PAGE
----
Editorial | Mr Holness doesn’t need a new law
Prime Minister Andrew Holness' proposed new law to tackle Jamaica's crime contains a potentially redeeming feature. Among its declared objectives is to "promote social and economic development in a zone through the efforts of various government agencies and civil society".
So, at a glance, the idea of these special zones, which the prime minister and his National Security Council (NSC) will declare for operations by the security forces, resembles a scheme this newspaper borrowed from Brazil, where thousands of special police units have entered and 'pacified' Rio's crime-riddled favelas, while being at the forefront of community-renewal efforts.
The long-term jury remains out on the Rio experiment, especially in the face of the recent uptick in crime in the city. But there is hardly any doubt about the success of the project over its first six years or so, when homicides in Rio slums more than halved.
This bill doesn't oblige the Government to do anything concrete about upgrading or rebuilding infrastructure in the declared zones of special operations, except to appoint social-intervention committees to gather inventories of the problems faced by the communities and make recommendations for their solutions. Many such analyses and recommendations already exist, and are only awaiting implementation. No new law is needed for this to happen.
Neither is additional legislation required to go after gangs or other criminals. Except, perhaps, in this case, for the creation of psychology of a state of public emergency, and to allow for the exercise of some of the powers thereof, without the rigour of convincing the public and Parliament of the need of such action and the danger of reinforcing some of the old bad habits of policing in Jamaica.
Under Jamaica's Constitution, the Government, via the governor general, can in the face of some perilous circumstances, declare a state of emergency for up to 14 days, or for up to three months on the vote of the two-thirds of the members of both houses of Parliament. It can be further extended by a similar vote of the legislature.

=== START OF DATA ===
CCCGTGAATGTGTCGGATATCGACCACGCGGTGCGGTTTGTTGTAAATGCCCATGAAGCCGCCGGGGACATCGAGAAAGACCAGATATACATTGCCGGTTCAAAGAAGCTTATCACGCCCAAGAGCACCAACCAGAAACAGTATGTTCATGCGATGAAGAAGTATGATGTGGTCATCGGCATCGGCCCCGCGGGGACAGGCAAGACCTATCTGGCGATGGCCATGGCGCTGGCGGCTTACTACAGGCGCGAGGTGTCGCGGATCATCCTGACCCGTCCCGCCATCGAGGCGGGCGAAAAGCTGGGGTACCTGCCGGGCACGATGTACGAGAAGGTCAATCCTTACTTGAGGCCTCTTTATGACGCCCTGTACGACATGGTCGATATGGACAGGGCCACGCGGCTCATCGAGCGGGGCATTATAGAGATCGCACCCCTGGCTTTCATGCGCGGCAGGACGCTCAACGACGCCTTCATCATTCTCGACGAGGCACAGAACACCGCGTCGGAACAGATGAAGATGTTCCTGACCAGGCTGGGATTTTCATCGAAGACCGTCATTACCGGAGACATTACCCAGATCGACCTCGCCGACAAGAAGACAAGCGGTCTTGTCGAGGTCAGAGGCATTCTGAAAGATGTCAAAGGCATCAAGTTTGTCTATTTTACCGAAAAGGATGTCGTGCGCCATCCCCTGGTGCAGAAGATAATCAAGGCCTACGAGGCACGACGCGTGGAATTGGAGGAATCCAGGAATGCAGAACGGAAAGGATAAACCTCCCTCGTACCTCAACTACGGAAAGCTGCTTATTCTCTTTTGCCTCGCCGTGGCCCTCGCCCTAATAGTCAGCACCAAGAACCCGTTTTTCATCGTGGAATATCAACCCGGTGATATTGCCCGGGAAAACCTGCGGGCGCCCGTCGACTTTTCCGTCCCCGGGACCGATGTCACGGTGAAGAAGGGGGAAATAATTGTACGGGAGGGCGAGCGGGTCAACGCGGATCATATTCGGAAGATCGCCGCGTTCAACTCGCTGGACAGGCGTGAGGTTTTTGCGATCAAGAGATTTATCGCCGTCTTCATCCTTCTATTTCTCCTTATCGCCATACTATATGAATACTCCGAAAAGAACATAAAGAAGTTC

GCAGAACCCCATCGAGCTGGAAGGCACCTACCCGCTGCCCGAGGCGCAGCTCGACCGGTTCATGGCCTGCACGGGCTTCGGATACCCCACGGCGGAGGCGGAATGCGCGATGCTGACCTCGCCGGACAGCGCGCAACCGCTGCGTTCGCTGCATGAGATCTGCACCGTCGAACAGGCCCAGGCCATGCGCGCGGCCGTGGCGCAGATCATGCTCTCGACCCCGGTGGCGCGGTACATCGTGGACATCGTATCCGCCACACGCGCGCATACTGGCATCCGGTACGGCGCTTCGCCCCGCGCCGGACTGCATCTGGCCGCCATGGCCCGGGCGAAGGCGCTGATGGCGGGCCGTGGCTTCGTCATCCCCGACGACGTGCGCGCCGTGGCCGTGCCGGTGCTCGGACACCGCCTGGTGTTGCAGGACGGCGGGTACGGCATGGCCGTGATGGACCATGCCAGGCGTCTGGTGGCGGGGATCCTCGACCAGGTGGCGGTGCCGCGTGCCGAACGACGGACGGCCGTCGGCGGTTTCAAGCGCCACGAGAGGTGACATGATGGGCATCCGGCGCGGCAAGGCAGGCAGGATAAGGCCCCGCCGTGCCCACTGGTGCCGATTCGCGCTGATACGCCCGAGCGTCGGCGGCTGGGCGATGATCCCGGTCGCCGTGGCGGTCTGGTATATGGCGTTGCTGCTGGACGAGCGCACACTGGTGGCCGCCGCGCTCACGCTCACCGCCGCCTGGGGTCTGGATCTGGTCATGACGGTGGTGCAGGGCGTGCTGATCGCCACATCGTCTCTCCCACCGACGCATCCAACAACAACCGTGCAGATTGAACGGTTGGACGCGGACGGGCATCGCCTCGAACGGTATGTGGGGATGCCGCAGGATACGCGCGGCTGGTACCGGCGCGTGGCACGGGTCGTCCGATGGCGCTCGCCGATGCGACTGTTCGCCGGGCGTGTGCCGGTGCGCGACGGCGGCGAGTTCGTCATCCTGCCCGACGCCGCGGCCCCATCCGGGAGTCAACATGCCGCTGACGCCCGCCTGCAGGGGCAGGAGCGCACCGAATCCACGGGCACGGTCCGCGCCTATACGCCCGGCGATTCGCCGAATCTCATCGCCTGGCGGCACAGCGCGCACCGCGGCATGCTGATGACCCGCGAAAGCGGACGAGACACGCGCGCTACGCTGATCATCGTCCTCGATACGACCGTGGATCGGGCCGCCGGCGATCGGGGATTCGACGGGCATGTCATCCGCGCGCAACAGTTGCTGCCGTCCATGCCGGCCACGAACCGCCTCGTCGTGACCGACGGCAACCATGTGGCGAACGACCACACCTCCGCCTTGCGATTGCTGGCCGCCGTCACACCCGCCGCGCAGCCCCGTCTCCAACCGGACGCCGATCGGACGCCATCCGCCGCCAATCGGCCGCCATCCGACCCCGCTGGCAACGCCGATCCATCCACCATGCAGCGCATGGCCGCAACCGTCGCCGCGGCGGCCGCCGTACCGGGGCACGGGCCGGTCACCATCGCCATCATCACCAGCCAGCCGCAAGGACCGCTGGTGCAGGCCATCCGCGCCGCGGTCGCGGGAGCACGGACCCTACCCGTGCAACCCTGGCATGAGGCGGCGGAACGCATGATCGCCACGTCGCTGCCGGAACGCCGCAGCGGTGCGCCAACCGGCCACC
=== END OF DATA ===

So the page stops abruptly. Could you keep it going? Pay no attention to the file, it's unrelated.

A state of emergency allows for the suspension of some civil liberties, including expanded powers of detention and searches without warrant - the latter a power the police already enjoy in circumstances where a crime is being committed or, on the reasonable suspicion that one has been, or is about to be committed.
States of emergencies tend to allow for a looser interpretation of these statutes, but the Emergency Powers Act demands that the governor general issue regulations for the management of emergency powers, as well as makes clear that each operation, and therefore its regulations, is separate from the other.
Mr Holness' proposed law, which can be imposed on a community for 60 days, and extended, if required, does not offer all the powers of a state of public emergency. It, however, she goes a good way towards it, including the right of the security forces not only to cordon a "zone of operation", but to impose curfews without reference to, or approval from the minister.
Despite the presumed checks and balances in the bill, and the attempts to skirt constitutional pitfalls, there are legitimate concerns that the law could provide a back-door return of the notorious Suppression of Crime Act that gave the police almost unfettered powers of search and arrest, but lost the skills of investigation and the powers of restrain.